Advanced Biomedical Sciences, Federico II University Medical School, Naples, Italy.

Neutropenic enterocolitis (NEC) is an abdominal infection reported primarily in patients with acute myeloid leukemia (AML) following chemotherapy, especially cytarabine, a notable efficacious cytotoxic agent for AML remission. Specific data regarding the impact of different cytarabine schedules and/or antibacterial regimens for NEC are sparse. The aim of the study was to identify the predictors of outcome within 30 days of NEC onset. Read More

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http://dx.doi.org/10.1002/cam4.1063DOI Listing
http://www.ncbi.nlm.nih.gov/pmc/articles/PMC5504336PMC
July 2017
22 Reads

Gastrointestinal emergencies in critically ill cancer patients.

J Crit Care 2017 08 24;40:69-75. Epub 2017 Mar 24.

Medical Intensive Care Unit, Saint-Louis University Hospital, AP-HP, Paris, France. Electronic address:

Purpose: To describe gastrointestinal emergencies in cancer patients.

Methods: All cancer patients admitted to the medical ICU of Saint-Louis Hospital for an acute abdominal syndrome during the study period (1997-2011) were included.

Results: A total of 164 patients were included. Read More

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http://dx.doi.org/10.1016/j.jcrc.2017.03.015DOI Listing
August 2017
13 Reads

Infections in Cancer Patients with Solid Tumors: A Review.

Infect Dis Ther 2017 Mar 3;6(1):69-83. Epub 2017 Feb 3.

The Department of Infectious Diseases, Infection Control and Employee Health, The University of Texas MD Anderson Cancer Center, Houston, TX, USA.

Solid tumors are much more common than hematologic malignancies. Although severe and prolonged neutropenia is uncommon, several factors increase the risk of infection in patients with solid tumors, and the presence of multiple risk factors in the same patient is not uncommon. These include obstruction (most often caused by progression of the tumor), disruption of natural anatomic barriers such as the skin and mucosal surfaces, and treatment-related factors such as chemotherapy, radiation, diagnostic and/or therapeutic surgical procedures, and the increasing use of medical devices such as various catheters, stents, and prostheses. Read More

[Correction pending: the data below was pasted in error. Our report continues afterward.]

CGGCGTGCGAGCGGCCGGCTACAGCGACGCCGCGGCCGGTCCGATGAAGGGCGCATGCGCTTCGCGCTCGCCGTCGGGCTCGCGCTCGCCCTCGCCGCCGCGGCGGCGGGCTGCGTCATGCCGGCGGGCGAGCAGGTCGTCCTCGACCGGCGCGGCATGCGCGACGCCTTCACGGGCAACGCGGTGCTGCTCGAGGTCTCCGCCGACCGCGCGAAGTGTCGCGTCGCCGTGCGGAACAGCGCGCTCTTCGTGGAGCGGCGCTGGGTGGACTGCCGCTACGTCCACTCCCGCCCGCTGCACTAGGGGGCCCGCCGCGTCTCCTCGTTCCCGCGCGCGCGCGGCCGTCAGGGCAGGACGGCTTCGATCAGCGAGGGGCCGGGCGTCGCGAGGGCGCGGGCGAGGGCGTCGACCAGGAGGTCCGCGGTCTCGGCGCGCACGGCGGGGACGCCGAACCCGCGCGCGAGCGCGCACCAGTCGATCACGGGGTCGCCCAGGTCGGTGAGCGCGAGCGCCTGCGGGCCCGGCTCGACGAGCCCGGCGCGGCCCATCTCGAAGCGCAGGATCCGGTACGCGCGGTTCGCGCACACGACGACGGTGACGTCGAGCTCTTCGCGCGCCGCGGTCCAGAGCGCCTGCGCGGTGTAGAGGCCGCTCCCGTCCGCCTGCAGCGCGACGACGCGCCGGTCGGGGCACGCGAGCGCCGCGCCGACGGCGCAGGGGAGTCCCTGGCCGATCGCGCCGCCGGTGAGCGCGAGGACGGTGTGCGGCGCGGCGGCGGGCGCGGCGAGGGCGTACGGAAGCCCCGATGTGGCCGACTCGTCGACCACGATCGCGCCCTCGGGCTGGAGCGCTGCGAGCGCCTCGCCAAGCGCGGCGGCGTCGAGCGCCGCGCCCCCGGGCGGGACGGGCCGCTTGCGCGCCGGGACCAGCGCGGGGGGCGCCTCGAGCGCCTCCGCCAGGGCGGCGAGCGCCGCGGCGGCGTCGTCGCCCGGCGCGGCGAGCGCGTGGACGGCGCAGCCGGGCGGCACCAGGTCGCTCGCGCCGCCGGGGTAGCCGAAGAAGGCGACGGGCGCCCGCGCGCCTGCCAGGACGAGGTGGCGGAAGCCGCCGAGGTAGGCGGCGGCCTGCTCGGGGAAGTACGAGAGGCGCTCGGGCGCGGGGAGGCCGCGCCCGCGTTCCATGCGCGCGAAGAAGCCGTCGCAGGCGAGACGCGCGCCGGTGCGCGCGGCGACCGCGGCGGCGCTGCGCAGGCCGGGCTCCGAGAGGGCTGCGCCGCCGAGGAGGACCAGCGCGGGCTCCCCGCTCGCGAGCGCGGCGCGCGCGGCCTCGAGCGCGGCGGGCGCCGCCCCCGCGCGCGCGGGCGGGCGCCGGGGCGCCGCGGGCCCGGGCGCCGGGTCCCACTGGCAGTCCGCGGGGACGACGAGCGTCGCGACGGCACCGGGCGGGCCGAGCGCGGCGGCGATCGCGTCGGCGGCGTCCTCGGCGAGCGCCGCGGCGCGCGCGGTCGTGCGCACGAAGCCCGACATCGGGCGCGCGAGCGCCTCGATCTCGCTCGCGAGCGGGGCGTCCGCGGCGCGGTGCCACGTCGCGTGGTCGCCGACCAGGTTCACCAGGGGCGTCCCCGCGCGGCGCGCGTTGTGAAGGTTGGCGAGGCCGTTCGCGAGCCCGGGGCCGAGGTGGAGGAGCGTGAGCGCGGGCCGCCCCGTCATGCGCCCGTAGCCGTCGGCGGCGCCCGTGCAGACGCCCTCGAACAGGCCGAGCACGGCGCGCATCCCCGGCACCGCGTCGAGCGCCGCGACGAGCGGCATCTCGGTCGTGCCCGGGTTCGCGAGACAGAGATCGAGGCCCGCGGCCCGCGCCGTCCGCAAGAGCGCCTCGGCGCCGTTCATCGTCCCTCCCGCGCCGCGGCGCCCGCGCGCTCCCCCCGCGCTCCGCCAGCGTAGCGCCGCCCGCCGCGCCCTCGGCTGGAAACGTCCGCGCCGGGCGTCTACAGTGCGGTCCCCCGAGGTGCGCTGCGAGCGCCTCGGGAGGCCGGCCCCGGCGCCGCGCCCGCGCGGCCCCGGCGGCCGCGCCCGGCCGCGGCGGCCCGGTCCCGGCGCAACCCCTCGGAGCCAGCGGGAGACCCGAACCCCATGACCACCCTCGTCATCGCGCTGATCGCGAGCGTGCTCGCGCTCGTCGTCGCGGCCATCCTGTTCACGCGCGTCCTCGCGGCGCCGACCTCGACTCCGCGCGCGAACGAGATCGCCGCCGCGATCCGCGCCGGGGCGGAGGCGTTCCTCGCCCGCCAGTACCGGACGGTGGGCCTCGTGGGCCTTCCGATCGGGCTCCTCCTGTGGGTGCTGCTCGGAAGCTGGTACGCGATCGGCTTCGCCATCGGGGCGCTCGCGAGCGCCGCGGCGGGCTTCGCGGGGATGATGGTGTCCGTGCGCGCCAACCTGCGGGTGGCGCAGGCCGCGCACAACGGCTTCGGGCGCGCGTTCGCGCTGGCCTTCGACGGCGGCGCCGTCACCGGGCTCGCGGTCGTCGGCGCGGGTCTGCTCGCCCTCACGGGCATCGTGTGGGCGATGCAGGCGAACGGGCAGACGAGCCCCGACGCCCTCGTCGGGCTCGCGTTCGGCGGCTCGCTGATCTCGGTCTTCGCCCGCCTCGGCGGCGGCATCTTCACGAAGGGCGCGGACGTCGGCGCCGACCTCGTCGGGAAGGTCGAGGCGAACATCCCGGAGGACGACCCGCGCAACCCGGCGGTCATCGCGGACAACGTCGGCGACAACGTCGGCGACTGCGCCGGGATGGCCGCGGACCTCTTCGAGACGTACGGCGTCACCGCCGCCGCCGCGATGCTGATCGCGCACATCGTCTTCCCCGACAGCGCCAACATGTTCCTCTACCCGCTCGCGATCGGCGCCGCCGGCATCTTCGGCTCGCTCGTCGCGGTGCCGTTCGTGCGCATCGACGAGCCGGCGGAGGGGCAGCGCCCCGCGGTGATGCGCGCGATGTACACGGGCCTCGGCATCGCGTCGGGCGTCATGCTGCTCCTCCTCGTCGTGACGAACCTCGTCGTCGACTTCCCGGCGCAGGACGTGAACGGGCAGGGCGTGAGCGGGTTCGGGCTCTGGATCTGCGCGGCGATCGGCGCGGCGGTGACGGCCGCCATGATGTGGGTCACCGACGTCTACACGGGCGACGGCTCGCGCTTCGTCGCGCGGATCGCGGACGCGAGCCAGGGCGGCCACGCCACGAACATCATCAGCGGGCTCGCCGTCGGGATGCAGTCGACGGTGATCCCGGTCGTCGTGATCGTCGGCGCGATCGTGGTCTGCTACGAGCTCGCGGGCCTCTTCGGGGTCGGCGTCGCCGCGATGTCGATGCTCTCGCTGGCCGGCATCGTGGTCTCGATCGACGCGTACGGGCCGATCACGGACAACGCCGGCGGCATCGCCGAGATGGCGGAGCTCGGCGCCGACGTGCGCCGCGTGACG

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http://dx.doi.org/10.1007/s40121-017-0146-1DOI Listing
http://www.ncbi.nlm.nih.gov/pmc/articles/PMC5336421PMC
March 2017
2 Reads

Neutropenic enterocolitis.

World J Gastroenterol 2017 Jan;23(1):42-47

Fabio G Rodrigues, Giovanna Dasilva, Steven D Wexner, Department of Colorectal Surgery, Cleveland Clinic Florida, Weston, FL 33331, United States.

Neutropenic colitis is a severe condition usually affecting immunocompromised patients. Its exact pathogenesis is not completely understood. The main elements in disease onset appear to be intestinal mucosal injury together with neutropenia and the weakened immune system of the afflicted patients. Read More

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http://dx.doi.org/10.3748/wjg.v23.i1.42DOI Listing
http://www.ncbi.nlm.nih.gov/pmc/articles/PMC5221285PMC
January 2017
7 Reads

Typhlitis (neutropenic enterocolitis) in patients with acute leukemia: a review.

Expert Rev Hematol 2017 Feb 23;10(2):169-174. Epub 2017 Jan 23.

a Department of Internal Medicine , University Hospital, Universidade Federal do Rio de Janeiro , Rio de Janeiro , Brazil.